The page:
But this is all to be expected.  With increased Government expenditure on the public debt and the financial disasters, other sections have to be squeezed, especially since there is a dramatic increase in Government deficit.

Increased Government Deficit

Government revenue, with little change in Government policy, is expected to increase by a mere 3 percent.

The net deficit is therefore expected to balloon out from the $92 millions estimated in 1996, to $220 millions estimated for 1997 (a massive increase of 138 percent).

Increase in Public Debt

The Budget Speech by the Minister of Finance admonishes theFijipublic that the Fiji Government, like “every family and every household”, should not-over spend, but learn to live within their means.

This “balanced budget” advice is the current fad everywhere in the world.  If it were really correct, no firm, household, or country, would ever borrow money.  Surely, the more important issue is the actual use of the borrowed money.

A firm may borrow money to invest and make more profits; a household may sensibly borrow money to pay for items over the long term; a country may borrow money to pay for economically productive infrastructure like hydro dams or highways.

However, Fiji’s public debt is increasing now in order to pay for past mistakes, not for development purposes.

Fiji’s debt will rise from $992 million in 1995 to $1420 million in 1998 (an increase of 43 percent).  In terms of the economy’s “capacity to pay”, the Debt:GDP ratio will rise from 42 percent in 1995 to 52 percent in 1997.  Thus a much larger percentage of the country’s labour over the next ten years will go towards paying off the public debt.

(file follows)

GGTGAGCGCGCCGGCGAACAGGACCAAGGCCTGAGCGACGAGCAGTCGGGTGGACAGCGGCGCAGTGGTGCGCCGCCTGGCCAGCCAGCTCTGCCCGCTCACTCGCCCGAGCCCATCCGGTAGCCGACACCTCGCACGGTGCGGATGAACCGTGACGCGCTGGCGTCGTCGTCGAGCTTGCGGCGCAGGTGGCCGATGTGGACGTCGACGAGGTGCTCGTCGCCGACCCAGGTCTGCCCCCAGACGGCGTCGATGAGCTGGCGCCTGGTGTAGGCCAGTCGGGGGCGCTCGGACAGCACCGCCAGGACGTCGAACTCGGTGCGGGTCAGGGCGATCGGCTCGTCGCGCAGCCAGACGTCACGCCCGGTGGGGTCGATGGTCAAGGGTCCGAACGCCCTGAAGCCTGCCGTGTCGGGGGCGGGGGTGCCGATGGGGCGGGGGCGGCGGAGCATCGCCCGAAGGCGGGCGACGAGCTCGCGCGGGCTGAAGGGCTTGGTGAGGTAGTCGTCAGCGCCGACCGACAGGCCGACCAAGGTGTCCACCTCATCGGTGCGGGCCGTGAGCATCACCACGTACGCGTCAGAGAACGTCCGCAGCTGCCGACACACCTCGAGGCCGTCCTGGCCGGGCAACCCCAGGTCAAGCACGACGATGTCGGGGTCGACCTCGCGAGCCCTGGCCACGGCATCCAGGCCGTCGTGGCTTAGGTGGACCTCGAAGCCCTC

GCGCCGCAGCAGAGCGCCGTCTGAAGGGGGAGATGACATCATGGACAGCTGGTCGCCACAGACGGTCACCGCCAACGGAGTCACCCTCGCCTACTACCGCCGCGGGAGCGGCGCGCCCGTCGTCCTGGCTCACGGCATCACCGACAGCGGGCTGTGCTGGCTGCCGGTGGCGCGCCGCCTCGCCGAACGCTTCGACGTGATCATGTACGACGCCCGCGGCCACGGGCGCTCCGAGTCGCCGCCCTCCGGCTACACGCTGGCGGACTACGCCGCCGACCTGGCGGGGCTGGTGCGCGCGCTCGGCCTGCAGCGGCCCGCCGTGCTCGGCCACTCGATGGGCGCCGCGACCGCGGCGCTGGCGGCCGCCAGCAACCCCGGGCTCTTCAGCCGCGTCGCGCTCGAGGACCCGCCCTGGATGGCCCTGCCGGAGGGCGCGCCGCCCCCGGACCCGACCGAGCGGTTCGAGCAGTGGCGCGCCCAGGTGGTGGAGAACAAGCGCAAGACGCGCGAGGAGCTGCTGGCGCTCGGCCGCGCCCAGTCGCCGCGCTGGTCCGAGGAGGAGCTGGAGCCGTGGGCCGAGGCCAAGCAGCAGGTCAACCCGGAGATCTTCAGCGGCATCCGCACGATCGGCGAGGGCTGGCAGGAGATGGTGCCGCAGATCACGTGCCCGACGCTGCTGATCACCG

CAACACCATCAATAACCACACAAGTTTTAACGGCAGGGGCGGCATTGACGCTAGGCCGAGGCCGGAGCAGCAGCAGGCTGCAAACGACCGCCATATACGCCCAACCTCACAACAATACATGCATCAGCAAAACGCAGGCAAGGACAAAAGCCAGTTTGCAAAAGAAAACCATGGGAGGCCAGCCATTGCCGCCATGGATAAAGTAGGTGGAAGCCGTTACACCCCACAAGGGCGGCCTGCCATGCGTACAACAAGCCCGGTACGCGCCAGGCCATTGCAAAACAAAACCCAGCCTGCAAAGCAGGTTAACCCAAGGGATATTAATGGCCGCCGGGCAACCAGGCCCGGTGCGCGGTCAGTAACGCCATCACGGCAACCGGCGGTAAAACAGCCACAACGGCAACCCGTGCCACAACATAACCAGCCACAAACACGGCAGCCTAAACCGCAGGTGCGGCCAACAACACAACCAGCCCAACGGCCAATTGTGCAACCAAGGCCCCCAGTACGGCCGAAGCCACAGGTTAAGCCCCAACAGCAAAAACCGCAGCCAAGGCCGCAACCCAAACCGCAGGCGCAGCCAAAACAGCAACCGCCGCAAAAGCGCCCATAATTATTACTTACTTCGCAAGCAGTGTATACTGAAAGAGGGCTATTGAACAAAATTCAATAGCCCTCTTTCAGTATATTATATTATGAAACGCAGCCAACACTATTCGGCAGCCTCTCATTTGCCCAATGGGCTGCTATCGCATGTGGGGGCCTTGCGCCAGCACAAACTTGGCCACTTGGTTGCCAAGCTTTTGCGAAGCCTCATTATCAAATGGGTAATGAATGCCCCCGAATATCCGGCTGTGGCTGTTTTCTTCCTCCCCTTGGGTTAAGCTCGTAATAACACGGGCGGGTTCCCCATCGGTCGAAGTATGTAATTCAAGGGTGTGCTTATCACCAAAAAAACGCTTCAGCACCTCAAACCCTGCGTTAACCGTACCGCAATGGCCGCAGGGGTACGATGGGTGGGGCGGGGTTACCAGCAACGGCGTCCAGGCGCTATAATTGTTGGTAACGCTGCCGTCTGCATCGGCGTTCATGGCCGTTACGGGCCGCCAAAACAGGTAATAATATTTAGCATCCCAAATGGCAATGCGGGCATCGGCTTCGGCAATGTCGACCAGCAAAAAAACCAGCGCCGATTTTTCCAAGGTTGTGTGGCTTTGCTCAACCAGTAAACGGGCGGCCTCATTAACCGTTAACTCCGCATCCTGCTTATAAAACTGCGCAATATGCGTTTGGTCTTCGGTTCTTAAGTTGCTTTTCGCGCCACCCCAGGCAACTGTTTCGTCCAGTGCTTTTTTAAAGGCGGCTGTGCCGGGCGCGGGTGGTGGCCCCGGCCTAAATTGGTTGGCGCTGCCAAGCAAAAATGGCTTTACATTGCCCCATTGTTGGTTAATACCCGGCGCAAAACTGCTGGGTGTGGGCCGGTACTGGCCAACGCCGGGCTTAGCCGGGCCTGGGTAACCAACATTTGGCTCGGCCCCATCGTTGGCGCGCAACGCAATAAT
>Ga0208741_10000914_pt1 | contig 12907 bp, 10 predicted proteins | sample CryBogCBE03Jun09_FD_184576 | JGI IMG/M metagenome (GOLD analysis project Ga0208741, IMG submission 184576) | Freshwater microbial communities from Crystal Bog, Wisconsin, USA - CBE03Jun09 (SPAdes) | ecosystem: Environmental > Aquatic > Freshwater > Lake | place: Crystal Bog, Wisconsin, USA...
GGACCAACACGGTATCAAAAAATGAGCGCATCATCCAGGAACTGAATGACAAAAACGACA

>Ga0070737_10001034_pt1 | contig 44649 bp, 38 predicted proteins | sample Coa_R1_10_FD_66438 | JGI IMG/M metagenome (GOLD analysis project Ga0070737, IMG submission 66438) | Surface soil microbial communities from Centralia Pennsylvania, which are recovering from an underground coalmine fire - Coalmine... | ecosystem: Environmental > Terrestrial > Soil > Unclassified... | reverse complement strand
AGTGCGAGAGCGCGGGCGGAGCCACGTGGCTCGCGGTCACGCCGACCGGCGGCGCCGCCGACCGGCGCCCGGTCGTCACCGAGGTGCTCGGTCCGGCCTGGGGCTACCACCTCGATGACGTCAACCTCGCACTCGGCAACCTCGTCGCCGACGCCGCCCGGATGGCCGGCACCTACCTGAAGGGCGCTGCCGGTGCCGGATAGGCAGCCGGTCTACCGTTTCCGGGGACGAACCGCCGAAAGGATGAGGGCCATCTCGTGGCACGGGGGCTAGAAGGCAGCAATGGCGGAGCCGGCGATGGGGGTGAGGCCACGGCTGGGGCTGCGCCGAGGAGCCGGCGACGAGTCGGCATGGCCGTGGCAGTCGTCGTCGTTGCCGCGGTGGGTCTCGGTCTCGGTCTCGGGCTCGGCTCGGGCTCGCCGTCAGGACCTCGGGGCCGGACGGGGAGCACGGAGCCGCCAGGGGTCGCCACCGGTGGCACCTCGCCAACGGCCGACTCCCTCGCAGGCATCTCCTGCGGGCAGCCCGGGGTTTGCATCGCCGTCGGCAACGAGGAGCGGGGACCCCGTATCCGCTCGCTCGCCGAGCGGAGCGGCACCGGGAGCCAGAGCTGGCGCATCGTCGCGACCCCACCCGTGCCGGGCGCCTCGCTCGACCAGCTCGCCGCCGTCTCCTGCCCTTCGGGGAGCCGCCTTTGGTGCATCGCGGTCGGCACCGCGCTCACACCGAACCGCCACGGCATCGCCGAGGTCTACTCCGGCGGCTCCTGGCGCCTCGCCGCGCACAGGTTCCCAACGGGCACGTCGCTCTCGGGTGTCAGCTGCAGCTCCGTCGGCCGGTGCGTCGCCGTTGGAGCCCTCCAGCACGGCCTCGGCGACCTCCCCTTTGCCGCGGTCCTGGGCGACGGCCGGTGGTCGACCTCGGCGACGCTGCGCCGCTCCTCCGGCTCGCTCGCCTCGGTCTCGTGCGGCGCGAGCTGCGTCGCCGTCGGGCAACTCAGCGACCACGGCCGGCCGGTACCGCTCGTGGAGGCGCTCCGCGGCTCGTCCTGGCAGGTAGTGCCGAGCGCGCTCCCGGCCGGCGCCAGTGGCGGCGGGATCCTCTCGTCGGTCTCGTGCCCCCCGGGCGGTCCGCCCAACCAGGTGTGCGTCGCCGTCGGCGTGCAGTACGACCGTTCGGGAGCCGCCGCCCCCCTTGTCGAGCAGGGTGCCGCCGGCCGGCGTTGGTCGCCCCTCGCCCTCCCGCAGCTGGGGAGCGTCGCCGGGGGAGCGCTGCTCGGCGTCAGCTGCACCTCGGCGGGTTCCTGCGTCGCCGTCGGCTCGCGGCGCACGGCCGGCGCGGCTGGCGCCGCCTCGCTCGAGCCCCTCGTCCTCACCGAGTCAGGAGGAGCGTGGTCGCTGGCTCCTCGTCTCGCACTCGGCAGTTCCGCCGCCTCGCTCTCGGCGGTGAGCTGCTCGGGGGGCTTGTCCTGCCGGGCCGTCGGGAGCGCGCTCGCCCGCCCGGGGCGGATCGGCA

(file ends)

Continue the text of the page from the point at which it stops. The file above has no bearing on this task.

It is quite dismaying, in fact, that most of the negative developments seem to be hidden by “sleights of hand” in the Budget Speech and the Supplements.

Sleight of Hand 1

Unusually, the 1997 Budget Speech, instead of focussing on estimates for 1997, continuously refers to what the Government will achieve in 1999 (who knows what stateFiji’s public finance will be in then?).

The Budget Speech makes the risky claim that Government expenditure in 1999 will be lower than forecast for 1996.

The reality is that the actual revised estimate for the 1996 expenditure ($976 millions) is considerably higher than the original estimate of $894 millions given by the Minister in the last Budget ($80 millions for the NBF).

While the Actual 1995 Operating Expenditure was also higher than estimated, and the overall reduction in total expenditure for 1995 was at the expense of lower capital spending and lower public debt charges.

Again, with respect to future revenues, the 1997 Budget Speech refers to the $100 million plus they expect to raise in 1999 (although only a small increase is expected for 1997).